In Canasta, there are 108 Cards. Two decks of 52 cards plus 4 jokers. Two players are dealt 15 cards to start the hand and then one card is dealt from the remaining deck pile to start the discard pile. So that is a total of 31 cards dealt right away. Players are then dealt two cards at a time from the deck pile and must discard one into the discard pile before their opponent can draw his two cards. In computer Canasta, and all of the in real life Canasta games I have played the rules state that the only cards you cannot discard are the Red 3's. You must keep those.

So, here is my question. What are the odds of being dealt all of the Red 3's in a game of Canasta, assuming that all of the cards are dealt?

If all the cards are dealt, and you get half of them, then it seems you have a 50% chance of getting any particular card. The chances of getting all four red 3s should be something like (0.5)^4, or 1 in 16.

O.K., math fans, show me where I erred.

Quote:DocWell, here's an innocent stab by a non-mathematician who hasn't played canasta in more than half a century...

If all the cards are dealt, and you get half of them, then it seems you have a 50% chance of getting any particular card. The chances of getting all four red 3s should be something like (0.5)^4, or 1 in 16.

O.K., math fans, show me where I erred.

I agree with Doc. But it sure does feel like my opponents get those 3s more often than that...

Quote:magestyayla

So, here is my question. What are the odds of being dealt all of the Red 3's in a game of Canasta, assuming that all of the cards are dealt?

Allow me to attempt to rephrase the question, hopefully correctly.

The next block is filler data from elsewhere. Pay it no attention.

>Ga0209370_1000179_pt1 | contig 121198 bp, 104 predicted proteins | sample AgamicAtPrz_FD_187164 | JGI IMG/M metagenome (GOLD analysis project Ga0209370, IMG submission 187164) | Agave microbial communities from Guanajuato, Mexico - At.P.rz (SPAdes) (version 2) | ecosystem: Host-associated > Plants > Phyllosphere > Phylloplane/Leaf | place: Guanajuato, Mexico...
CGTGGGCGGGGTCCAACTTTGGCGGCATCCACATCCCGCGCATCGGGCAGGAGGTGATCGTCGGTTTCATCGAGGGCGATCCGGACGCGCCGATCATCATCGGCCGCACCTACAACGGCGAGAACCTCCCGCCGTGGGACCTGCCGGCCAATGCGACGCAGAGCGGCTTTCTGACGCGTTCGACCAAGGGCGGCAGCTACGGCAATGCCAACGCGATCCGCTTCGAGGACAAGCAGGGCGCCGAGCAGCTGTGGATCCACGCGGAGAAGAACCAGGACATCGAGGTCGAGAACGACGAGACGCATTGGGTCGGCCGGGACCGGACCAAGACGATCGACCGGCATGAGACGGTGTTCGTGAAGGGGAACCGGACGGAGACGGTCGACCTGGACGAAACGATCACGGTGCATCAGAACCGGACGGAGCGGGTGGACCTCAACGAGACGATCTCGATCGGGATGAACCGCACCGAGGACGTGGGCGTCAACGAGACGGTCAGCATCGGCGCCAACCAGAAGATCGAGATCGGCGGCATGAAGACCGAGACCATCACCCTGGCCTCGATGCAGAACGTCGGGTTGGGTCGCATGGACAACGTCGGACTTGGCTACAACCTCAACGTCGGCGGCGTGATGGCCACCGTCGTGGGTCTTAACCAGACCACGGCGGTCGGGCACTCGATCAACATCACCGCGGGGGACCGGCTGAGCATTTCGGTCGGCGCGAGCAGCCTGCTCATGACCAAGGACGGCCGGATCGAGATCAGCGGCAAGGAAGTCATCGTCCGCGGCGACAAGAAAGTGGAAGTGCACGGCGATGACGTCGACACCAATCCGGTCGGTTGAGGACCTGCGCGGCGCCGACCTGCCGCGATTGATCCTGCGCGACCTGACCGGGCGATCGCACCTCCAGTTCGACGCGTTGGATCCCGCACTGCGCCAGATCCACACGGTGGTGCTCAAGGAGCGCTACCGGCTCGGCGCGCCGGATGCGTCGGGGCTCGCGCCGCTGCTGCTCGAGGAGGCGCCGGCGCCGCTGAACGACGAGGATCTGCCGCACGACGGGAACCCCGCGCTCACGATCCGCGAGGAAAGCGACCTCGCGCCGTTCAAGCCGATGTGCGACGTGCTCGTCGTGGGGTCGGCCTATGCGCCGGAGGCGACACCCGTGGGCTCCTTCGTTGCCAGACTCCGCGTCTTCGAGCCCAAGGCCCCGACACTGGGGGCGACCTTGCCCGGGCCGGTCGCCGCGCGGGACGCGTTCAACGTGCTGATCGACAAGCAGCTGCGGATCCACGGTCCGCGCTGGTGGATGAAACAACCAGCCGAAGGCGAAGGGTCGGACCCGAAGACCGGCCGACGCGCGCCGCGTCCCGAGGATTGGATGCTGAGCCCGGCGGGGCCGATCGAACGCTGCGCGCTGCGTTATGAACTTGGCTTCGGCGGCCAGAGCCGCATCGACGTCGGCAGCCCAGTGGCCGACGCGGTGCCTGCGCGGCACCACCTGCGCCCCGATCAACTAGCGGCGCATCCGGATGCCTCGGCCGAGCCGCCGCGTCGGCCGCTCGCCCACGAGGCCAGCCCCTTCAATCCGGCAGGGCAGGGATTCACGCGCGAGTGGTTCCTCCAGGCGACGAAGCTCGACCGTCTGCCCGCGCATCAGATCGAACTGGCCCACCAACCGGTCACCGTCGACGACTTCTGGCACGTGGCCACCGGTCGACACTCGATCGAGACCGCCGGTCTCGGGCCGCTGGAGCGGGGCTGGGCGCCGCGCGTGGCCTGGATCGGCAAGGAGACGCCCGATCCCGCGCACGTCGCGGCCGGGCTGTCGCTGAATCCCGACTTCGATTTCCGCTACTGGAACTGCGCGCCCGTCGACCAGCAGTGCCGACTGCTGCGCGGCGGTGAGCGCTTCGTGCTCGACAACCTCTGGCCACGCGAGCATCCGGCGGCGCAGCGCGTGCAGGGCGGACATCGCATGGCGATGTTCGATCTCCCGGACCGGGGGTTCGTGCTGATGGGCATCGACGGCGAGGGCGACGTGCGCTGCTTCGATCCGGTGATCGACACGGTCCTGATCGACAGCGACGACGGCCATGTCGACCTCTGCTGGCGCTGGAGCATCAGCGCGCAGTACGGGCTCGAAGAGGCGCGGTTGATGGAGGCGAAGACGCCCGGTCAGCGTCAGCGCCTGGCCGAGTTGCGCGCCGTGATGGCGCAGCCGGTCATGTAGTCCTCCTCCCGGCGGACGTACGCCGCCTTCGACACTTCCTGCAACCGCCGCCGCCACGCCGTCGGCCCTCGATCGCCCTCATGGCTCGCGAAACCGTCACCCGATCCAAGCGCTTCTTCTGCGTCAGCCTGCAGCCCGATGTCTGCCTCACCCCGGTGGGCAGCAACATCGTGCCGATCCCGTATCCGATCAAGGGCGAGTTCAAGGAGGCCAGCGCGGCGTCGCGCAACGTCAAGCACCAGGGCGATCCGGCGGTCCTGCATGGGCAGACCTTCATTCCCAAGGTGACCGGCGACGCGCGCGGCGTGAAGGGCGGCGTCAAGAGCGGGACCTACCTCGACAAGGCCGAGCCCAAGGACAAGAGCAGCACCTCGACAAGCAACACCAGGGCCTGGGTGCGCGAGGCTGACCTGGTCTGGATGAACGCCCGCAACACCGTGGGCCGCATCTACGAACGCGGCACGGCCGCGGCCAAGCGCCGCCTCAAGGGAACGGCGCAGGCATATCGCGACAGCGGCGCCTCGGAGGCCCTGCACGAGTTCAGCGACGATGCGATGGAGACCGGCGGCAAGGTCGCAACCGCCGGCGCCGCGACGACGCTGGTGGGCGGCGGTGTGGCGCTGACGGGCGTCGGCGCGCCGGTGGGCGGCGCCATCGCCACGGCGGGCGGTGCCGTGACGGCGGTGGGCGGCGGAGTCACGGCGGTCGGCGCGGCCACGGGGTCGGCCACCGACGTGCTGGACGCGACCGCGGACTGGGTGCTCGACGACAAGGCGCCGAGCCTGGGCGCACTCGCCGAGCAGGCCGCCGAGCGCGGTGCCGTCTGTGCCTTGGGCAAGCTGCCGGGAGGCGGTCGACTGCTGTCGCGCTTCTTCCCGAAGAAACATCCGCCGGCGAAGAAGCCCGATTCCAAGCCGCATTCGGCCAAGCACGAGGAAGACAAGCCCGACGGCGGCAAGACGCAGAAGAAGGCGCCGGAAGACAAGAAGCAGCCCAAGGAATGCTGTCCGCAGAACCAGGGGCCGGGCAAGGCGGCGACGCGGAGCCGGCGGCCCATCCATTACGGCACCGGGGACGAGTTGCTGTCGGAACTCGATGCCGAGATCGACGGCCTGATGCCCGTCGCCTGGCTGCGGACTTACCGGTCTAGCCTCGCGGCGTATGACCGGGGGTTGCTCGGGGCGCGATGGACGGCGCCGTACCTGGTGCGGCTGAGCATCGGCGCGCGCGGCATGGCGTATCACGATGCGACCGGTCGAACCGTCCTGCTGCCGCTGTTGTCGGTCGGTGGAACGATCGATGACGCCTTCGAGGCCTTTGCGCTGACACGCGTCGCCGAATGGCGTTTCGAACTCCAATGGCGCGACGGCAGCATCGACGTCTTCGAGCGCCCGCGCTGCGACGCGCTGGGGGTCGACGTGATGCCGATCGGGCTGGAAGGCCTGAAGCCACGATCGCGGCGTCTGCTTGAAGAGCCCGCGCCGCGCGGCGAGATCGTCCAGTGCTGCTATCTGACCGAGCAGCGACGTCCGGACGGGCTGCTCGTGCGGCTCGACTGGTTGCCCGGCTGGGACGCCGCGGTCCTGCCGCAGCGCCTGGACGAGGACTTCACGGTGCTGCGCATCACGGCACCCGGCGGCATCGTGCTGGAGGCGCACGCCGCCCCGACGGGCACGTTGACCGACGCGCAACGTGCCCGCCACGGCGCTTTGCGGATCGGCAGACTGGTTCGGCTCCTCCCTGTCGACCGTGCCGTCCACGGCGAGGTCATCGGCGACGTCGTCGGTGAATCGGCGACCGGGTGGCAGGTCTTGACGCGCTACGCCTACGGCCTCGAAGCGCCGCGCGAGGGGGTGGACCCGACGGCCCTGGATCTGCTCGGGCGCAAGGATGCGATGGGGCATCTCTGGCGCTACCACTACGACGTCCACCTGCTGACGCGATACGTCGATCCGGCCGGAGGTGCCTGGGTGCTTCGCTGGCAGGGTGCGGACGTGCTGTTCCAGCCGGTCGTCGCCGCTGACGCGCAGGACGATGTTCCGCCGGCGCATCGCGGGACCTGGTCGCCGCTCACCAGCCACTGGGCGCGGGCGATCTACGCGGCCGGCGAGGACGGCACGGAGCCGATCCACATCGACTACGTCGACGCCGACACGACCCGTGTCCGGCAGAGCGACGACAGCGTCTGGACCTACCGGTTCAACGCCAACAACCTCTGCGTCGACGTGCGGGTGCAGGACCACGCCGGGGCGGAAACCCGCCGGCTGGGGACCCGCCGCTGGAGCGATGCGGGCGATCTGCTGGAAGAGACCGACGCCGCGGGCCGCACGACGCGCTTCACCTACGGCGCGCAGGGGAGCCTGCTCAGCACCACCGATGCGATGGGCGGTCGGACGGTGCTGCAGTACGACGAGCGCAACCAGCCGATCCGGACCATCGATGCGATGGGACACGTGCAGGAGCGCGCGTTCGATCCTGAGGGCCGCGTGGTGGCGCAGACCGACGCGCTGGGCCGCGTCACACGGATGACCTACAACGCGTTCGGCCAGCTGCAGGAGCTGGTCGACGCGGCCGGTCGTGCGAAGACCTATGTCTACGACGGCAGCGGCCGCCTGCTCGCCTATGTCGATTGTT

Q: Two 54-card decks (including two jokers) are shuffled together. A player is given half of them. What is the probability that player got all four red threes?

A: There are 4 red aces and 104 other cards. There is just one way to get all four red threes. There are combin(104,50)= 1.46691 × 10^28 ways the player could get 48 of the other 100 cards. The total number of combinations is combin(108,54)= 2.48578 × 10^30.

combin(104,50)/combin(108,54) = 0.059012.

If you don't dealing with such large numbers, here is an alternative solution. Number the four red threes 1 to 4. The probability the first red three is in the player's stack is 54/108, since he has half the cards. Now remove it. The probability the player has the second red three is 53/107, because the player has 51 cards left, but red three #2 cold be anywhere in the 103 remaining cards. Likewise, the probability the player has the third red three is 52/106, and the fourth red three is 51/105. (54/108) × (53/107) × (52/106) × (51/105) = 0.059012.

Quote:WizardAllow me to attempt to rephrase the question, hopefully correctly.

Q: Two 52-card decks are shuffled together. A player is given half of them. What is the probability that player got all four red threes?

A: There are 4 red aces and 100 other cards. There is just one way to get all four red threes. There are combin(100,48)= 9.32066 × 10^28 ways the player could get 48 of the other 100 cards. The total number of combinations is combin(104,52)= 1.58307 × 10^30.

combin(100,48)/combin(104,52) = 0.058877.

If you don't dealing with such large numbers, here is an alternative solution. Number the four red threes 1 to 4. The probability the first red three is in the player's stack is 52/104, since he has half the cards. Now remove it. The probability the player has the second red three is 51/103, because the player has 51 cards left, but red three #2 cold be anywhere in the 103 remaining cards. Likewise, the probability the player has the third red three is 50/102, and the fourth red three is 49/101. (52/104) × (51/103) × (50/102)

× (49/101) = 0.058877.